This shot may have been taken the day I returned a volleyball serve by bouncing it into the basketball hoop on the other side of the court. I earned no points. 

Monday, June 08, 2015

The Fifth Hole

Sometime in the early 1980s Mom and Dad took us to Calway Park in Calgary. We played mini golf. And yet, even though I'm right there in the picture with my brother and father, I have no memory of it. I remember the roller coaster...but that's about it. It astounds me that we forget most of what we've done and where we've been. It seems a crippling disability to me, and yet we just live with it. 

Sunday, June 07, 2015

Jeff vs. the Doom Patrol

Sometime in 1995, Jeff wandered into my living space and started to read an issue of Doom Patrol. His nonplussed expression was common among readers of the title. 

Saturday, June 06, 2015

May 2015 Review Roundup

Oof, May was a brutal month in terms of books read - a mere five. I haven't read that few books in a month for years, but then G&G and an out-of-province funeral ate up over a week. Still, not great. 

The five I did manage to finish were Connie Willis' All Clear, The 10th Victim and Victim Prime by Robert Sheckley, and Ancillary Justice and Ancillary Sword by Ann Leckie. As I suspected when reading Blackout, that novel and follow-up All Clear could easily have been condensed into one book half the size of either volume. Willis is usually a tighter writer than this. It's not that both books weren't enjoyable, it's that for the first time in my experience of Willis she belabours a theme nigh unto death. She's still better than 90 percent of writers working in the SF field today, of course. 

Ann Leckie is new to me and relatively new to the field; her two novels of artificial intelligence and gender ambiguity are fun and interesting, but a bit lightweight. As for Sheckley's Victim novels, both are rich with mordant humour and predict reality television by several decades. We haven't gone quite as far into bread and circuses as Sheckley imagines, but it can't be far off if things keep going as they are.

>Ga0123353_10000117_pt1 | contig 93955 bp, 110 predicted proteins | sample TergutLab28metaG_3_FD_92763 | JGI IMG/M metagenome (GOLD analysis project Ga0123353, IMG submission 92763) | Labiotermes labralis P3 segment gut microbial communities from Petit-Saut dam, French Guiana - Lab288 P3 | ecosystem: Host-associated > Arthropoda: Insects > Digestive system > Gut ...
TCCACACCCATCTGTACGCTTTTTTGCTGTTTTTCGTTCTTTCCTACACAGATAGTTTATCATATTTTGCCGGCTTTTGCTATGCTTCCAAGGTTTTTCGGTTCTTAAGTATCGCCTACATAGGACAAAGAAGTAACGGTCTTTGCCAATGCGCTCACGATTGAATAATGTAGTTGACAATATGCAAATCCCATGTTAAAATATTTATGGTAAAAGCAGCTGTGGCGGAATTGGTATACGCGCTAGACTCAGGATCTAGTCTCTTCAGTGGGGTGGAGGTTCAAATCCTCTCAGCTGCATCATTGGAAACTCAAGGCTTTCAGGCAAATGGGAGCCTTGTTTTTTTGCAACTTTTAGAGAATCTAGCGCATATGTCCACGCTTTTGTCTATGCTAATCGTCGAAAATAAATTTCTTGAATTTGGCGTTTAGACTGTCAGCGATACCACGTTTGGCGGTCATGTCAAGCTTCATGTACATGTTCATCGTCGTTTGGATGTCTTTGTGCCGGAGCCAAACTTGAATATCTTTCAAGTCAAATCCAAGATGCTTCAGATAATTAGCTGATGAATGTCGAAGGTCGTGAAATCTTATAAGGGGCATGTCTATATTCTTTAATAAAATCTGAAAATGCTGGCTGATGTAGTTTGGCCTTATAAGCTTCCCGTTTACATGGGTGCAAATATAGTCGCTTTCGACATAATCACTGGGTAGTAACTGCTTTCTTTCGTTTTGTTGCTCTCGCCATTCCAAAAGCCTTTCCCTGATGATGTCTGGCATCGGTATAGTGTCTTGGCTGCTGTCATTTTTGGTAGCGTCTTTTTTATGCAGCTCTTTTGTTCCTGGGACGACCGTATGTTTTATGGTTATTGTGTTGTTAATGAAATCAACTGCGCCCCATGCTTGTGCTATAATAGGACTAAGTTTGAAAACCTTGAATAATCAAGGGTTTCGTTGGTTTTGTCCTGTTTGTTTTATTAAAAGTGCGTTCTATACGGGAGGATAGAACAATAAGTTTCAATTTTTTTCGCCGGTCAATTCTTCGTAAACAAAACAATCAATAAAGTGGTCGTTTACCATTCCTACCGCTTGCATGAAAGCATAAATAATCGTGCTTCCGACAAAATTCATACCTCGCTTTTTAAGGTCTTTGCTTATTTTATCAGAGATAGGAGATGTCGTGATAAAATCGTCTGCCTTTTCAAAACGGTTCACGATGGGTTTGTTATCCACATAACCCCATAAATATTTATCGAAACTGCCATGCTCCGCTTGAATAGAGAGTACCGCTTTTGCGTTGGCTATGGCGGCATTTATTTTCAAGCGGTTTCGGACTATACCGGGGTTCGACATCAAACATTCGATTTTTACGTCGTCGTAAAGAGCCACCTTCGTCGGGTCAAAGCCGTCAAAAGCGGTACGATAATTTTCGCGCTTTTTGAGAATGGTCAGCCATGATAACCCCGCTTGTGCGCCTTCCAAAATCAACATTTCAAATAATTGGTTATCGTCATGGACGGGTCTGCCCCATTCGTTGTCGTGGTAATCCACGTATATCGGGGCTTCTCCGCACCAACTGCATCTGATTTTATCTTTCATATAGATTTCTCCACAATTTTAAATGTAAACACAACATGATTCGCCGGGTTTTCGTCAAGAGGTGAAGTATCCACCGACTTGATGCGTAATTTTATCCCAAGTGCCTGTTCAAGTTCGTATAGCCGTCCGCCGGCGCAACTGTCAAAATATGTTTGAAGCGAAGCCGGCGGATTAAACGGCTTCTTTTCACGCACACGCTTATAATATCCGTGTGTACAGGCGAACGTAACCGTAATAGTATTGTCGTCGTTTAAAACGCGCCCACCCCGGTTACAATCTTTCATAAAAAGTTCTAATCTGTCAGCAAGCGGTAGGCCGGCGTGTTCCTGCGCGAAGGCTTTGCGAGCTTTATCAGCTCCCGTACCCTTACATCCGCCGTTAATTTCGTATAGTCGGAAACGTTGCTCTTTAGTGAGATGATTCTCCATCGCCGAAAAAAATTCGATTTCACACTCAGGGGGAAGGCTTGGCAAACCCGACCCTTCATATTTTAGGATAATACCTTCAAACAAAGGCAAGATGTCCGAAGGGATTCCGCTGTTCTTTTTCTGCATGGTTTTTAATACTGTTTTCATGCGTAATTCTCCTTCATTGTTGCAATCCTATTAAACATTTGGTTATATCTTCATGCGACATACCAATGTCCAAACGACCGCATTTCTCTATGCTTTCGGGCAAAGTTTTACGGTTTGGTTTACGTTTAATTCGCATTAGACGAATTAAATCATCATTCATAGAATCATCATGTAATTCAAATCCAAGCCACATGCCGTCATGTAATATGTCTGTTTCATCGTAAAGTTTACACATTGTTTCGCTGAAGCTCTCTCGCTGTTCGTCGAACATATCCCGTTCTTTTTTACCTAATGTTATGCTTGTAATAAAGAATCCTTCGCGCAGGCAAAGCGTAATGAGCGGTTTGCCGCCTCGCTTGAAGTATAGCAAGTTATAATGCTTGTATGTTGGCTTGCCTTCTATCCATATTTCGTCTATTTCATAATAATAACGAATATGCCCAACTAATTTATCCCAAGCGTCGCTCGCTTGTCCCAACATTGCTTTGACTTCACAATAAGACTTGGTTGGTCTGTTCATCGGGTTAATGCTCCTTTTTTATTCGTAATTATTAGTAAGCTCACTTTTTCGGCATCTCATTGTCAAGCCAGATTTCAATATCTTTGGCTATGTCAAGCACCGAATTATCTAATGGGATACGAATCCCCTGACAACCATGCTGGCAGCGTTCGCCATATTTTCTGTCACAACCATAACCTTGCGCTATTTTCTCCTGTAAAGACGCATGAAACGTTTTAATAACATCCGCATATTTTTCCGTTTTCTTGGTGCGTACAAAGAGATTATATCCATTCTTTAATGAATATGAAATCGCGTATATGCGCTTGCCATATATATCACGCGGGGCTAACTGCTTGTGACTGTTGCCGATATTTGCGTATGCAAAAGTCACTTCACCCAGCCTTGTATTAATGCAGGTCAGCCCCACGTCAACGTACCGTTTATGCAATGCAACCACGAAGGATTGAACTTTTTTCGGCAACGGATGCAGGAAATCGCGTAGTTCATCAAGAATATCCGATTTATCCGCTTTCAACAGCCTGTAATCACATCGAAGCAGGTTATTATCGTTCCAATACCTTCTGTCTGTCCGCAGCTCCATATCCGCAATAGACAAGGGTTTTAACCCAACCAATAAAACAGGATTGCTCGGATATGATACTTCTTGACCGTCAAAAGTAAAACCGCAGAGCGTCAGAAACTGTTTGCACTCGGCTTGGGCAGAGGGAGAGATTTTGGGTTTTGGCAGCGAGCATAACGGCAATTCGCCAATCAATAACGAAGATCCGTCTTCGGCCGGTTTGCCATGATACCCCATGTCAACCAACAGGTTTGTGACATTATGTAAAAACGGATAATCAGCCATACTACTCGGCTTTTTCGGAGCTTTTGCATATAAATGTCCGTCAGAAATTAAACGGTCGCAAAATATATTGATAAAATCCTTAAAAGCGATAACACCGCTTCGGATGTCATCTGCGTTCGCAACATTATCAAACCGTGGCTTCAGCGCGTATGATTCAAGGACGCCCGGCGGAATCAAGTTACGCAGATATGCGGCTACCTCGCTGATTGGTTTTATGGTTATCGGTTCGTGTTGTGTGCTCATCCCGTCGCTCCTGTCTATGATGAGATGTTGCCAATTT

Somehow I managed to catch over a dozen movies in May, though, partially due to marathoning my way through a gangster box set over a couple of weekend afternoons. In theatres I saw Avengers: Age of Ultron and Mad Max: Fury Road. The former is an entertaining but noisy, messy and predictable Marvel movie; you get exactly what it says on the tin, superhero action laced with humour. Mad Max: Fury Road, on the other hand, is a genuine masterpiece, one destined to be one of my favourites of the decade; in fact, it might very well be my favourite film of the 21st century thus far. But more on that in my in-depth review. 

This month's other big surprise was Kung Fury, a 30-minute love letter to 80s action movies crowdfunded via Kickstarter. It's the movie with everything: a renegade cop, laser raptors, Thor, Viking warrior women with chain guns, Nazis (led by Hitler, Kung Fuhrer), a robot arcade machine, time travel, and David Hasselhoff. While I was entertained by the film's trailer a few months back, I doubted the humour would hold up at feature length. Well, that hasn't been tested yet, but I laughed all the way through the short film's half hour, and I hold out hope that the planned full-length feature will be just as entertaining. 

It was only as I started typing this sentence that I realized with David Ayer's Fury, I wound up watching three movies with "fury" in the title in May. This was an accident, but a fortuitous one; Fury is a powerful World War II drama - intense, disturbing and poignant. Having seen Fury, I have high hopes for Ayer's Suicide Squad, being filmed now. 

Over the last couple of years I've been working my way through the Woody Allen canon, and in May I screened Crimes and Misdemeanors, perhaps my favourite of his works so far. Martin Landau is amazing as a successful but adulterous man who finds himself pushed into a corner - and sanctions murder as a result. It's moving, funny, suspenseful, and the ending will show you how powerful film can be when creators are brave enough to make difficult choices. 

Early in the month Sean and I watched The Spy Who Came in from the Cold. It's a terrific thriller of the Cold War, a down-to-earth look at spies and the ugly, morally corrupt world they inhabit. We were both shocked by the ending - in a good but somewhat queasy way. This is a film that makes you uncomfortable, and art should do that from time to time. 

Pete organized a series of Western movie nights in his home theatre to get us pumped up for Gaming & Guinness X; I only manged to make one screening: Tombstone. I've seen this early '90s Western several times before, but it loses none of its charm, wit or thrills. And that cast!